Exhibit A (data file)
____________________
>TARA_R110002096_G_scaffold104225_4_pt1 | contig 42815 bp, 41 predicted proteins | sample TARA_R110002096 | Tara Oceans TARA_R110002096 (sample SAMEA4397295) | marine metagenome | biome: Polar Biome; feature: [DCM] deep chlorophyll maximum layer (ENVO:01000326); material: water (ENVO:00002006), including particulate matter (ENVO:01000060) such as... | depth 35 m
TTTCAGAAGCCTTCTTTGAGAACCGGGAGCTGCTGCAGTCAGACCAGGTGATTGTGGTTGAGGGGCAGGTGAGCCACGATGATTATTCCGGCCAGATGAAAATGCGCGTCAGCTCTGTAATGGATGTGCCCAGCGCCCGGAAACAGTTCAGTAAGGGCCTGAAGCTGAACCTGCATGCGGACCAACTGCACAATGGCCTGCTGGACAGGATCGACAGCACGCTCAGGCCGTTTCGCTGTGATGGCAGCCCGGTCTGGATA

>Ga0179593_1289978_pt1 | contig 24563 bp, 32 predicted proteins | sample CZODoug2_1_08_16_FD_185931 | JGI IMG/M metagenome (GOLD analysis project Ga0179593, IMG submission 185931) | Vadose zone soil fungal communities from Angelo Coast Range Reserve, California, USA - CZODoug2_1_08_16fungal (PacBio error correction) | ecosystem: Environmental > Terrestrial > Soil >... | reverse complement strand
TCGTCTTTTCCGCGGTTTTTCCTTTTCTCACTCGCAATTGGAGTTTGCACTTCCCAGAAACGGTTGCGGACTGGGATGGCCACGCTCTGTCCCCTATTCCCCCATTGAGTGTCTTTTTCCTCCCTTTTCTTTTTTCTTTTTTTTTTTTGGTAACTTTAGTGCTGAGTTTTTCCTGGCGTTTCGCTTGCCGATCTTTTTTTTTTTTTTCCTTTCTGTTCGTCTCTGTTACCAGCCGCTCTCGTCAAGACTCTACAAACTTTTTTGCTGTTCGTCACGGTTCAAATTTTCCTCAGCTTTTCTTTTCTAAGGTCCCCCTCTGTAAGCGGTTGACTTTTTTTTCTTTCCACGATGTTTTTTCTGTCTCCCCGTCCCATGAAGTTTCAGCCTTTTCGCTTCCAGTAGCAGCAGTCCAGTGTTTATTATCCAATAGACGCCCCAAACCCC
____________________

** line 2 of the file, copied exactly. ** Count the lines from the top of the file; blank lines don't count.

TTTCAGAAGCCTTCTTTGAGAACCGGGAGCTGCTGCAGTCAGACCAGGTGATTGTGGTTGAGGGGCAGGTGAGCCACGATGATTATTCCGGCCAGATGAAAATGCGCGTCAGCTCTGTAATGGATGTGCCCAGCGCCCGGAAACAGTTCAGTAAGGGCCTGAAGCTGAACCTGCATGCGGACCAACTGCACAATGGCCTGCTGGACAGGATCGACAGCACGCTCAGGCCGTTTCGCTGTGATGGCAGCCCGGTCTGGATA